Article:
4. Folliculitis

The name folliculitis refers to your dog’s hair follicles. With folliculitis, your dog’s hair follicles will become inflamed, resulting in sores, scabs, or bumps. A dog with folliculitis may be experiencing another skin condition such as allergies.


5. Fleas and Ticks

removing mite and flea from dog paw
Image Credit: Naurora, Shutterstock

Fleas and ticks are parasites that survive by biting and feeding of your dog. Some dogs have parasite allergies that can cause them to itch. If you see your dog scratching, chewing their fur, or balding, they may have fleas or ticks. In addition to veterinary-approved medication to treat your dog’s ticks or fleas, make sure your dog is up to date with any preventative oral or topical medication. You should also keep in mind that fleas can live in your carpet and bedding, so you should make sure to wash your dog’s bedding and vacuum regularly to make sure you kill any remaining bugs.

Related Read: Lyme Disease in Dogs: Symptoms, Treatment, Prevention


6. Ringworm

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Image Credit: Nathalie Marran, Shutterstock

Ringworm is not a worm, but a fungus. Ringworm is very contagious to other dogs and even humans. You can identify this infection by the tell-tale circular patches on your dog’s skin. You may also notice inflammation and redness around the patches where your dog has been scratching. If you suspect your dog has ringworm, let your vet know immediately so that you can treat the fungus and prevent it from spreading further. If you develop any skin changes, speak to your GP or a dermatologist.


7. Dandruff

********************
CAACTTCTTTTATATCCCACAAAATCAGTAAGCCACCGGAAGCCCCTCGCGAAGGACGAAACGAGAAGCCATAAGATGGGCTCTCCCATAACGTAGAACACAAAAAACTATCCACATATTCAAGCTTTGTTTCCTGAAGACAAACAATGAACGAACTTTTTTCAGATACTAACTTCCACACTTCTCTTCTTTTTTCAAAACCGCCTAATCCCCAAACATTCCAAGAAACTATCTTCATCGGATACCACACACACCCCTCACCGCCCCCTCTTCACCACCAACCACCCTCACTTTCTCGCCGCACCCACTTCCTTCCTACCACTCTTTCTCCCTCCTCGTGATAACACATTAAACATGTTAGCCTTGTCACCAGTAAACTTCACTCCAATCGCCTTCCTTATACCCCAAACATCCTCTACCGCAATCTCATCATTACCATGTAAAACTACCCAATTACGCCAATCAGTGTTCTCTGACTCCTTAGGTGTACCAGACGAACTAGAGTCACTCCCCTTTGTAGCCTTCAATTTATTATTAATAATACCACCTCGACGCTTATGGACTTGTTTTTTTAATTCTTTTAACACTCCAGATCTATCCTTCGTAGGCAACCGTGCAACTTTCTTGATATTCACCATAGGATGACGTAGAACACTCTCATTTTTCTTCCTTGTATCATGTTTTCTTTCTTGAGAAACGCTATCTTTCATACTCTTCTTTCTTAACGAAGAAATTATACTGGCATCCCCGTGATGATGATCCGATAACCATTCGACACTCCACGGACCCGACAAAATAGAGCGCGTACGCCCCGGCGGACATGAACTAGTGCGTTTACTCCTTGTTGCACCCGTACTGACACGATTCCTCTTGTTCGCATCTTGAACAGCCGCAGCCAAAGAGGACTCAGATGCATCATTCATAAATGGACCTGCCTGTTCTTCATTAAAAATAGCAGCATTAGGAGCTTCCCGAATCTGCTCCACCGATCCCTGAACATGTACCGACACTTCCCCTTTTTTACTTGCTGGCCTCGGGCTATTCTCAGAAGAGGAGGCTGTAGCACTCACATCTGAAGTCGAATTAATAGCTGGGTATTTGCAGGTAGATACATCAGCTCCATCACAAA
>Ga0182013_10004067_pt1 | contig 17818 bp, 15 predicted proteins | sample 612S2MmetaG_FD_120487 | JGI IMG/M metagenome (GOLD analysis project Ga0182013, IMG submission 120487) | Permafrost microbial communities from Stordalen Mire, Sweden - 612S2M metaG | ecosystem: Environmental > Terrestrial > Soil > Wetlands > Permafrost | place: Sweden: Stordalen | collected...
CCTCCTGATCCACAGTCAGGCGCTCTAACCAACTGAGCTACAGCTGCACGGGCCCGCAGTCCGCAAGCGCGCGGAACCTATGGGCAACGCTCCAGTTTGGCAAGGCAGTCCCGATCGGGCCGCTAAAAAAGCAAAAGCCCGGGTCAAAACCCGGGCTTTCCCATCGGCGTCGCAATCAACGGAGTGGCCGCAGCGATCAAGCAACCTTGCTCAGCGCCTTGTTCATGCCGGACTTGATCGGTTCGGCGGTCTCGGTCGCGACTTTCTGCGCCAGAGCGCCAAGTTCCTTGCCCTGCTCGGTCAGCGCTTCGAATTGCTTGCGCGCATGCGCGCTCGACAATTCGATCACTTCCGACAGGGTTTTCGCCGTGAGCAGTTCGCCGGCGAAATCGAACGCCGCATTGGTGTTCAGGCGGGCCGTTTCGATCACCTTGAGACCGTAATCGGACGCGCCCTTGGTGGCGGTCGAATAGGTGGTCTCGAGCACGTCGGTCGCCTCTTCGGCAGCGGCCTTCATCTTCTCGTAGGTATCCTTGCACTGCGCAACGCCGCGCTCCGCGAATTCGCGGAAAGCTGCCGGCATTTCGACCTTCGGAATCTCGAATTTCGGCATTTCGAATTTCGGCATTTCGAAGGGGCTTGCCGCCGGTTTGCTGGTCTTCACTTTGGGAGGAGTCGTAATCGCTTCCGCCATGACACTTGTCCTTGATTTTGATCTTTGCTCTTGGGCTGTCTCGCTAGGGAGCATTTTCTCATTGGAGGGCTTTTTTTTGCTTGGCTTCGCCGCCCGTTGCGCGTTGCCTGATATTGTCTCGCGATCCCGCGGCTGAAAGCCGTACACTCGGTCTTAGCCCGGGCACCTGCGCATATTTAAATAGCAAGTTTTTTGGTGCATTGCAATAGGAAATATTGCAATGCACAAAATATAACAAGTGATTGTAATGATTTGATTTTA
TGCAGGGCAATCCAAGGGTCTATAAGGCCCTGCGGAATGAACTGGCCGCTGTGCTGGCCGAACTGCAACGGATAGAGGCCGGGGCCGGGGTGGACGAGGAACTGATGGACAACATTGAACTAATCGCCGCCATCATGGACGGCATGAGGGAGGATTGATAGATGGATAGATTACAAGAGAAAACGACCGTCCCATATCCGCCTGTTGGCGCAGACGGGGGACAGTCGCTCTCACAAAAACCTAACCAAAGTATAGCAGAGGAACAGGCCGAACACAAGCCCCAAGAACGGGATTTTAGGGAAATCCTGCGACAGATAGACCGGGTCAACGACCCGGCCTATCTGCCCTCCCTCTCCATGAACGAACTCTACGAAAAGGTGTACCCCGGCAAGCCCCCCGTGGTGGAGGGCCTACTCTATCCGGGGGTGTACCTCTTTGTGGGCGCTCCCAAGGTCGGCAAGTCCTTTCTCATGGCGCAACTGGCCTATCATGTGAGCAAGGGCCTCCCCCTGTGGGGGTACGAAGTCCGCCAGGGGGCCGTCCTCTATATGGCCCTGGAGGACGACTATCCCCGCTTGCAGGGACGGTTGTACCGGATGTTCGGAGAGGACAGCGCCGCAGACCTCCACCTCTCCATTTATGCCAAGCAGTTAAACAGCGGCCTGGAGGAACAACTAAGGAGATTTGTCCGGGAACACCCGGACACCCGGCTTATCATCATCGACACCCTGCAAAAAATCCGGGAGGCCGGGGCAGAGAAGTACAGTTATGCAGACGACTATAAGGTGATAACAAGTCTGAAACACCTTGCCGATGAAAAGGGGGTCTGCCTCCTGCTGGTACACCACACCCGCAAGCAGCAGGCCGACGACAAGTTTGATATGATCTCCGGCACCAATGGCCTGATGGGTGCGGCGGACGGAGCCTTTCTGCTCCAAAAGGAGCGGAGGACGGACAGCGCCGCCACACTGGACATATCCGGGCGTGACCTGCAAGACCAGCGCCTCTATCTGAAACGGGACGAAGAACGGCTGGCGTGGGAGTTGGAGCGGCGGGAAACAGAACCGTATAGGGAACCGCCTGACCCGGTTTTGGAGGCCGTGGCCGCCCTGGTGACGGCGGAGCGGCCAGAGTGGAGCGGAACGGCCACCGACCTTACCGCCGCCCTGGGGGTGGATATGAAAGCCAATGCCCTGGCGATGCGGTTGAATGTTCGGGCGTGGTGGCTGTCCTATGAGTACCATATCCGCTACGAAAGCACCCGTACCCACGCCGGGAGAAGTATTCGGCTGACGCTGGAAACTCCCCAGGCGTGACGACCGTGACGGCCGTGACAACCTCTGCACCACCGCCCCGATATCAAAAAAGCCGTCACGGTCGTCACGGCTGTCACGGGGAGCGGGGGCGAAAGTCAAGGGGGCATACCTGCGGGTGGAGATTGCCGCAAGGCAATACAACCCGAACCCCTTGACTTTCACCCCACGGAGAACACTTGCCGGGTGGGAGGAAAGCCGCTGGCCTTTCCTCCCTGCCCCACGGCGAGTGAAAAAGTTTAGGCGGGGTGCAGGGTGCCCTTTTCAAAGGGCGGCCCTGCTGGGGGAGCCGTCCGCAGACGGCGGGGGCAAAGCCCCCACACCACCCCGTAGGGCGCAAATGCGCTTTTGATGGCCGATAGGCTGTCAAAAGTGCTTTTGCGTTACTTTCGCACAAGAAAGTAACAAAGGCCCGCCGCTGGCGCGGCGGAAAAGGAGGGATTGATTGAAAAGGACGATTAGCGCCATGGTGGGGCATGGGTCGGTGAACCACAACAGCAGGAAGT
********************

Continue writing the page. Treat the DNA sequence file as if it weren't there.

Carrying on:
Yes, your dog gets dandruff, too! Dandruff may be a sign of another condition, or it could simply be an indication that your dog’s skin is too dry. Dandruff is easy to treat, but it may be a good idea to check in with the vet to make sure that nothing else is going on.


8. Yeast Infections

yeast infection on dog
Image Credit: ThamKC, Shutterstock

If your dog has a yeast infection, it will most often show up on their paws, ears, and skin folds. You might be able to identify a yeast infection due to the strong, unpleasant smell. Yeast infections are not contagious and can usually be treated with topical medications prescribed by your vet. It’s important to establish what has led to the fungal infection so it can be treated appropriately.


9. Mange

A dog suffering from demodectic mange lies on the concrete floor
Image Credit: MDV Edwards, Shutterstock

Mange is a skin condition that is caused by mites on your dog’s skin. There are two different types of mange: demodectic and sarcoptic. Sarcoptic mange is also referred to as scabies and is contagious to both humans and animals. Demodectic mange usually affects very young dogs, immunocompromised, or older dogs. Your dog may have mange if they have been having hair loss, redness, and itching.


10. Lupus

Lupus is the most serious condition on this list. Lupus is an autoimmune disease that is characterized by hair loss, discoloration of your dog’s nose, and skin problems on your dog’s paw pads and face. Lupus can also cause damage to internal organs and can be fatal if not diagnosed and treated in time.

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Final Thoughts

All dogs scratch themselves sometimes. However, if you notice excess scratching or other signs such as discharge, odors, redness, or hair loss, it’s time to take your dog to the vet to make sure there isn’t something else going on. Although most of the conditions on this list are not very serious, constant itching can have a very negative impact on your dog’s quality of life. The sooner you get your dog checked out when you think something could be wrong, the sooner your dog will return to their happy, healthy self.

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Featured Image Credit: Zivica Kerkez, Shutterstock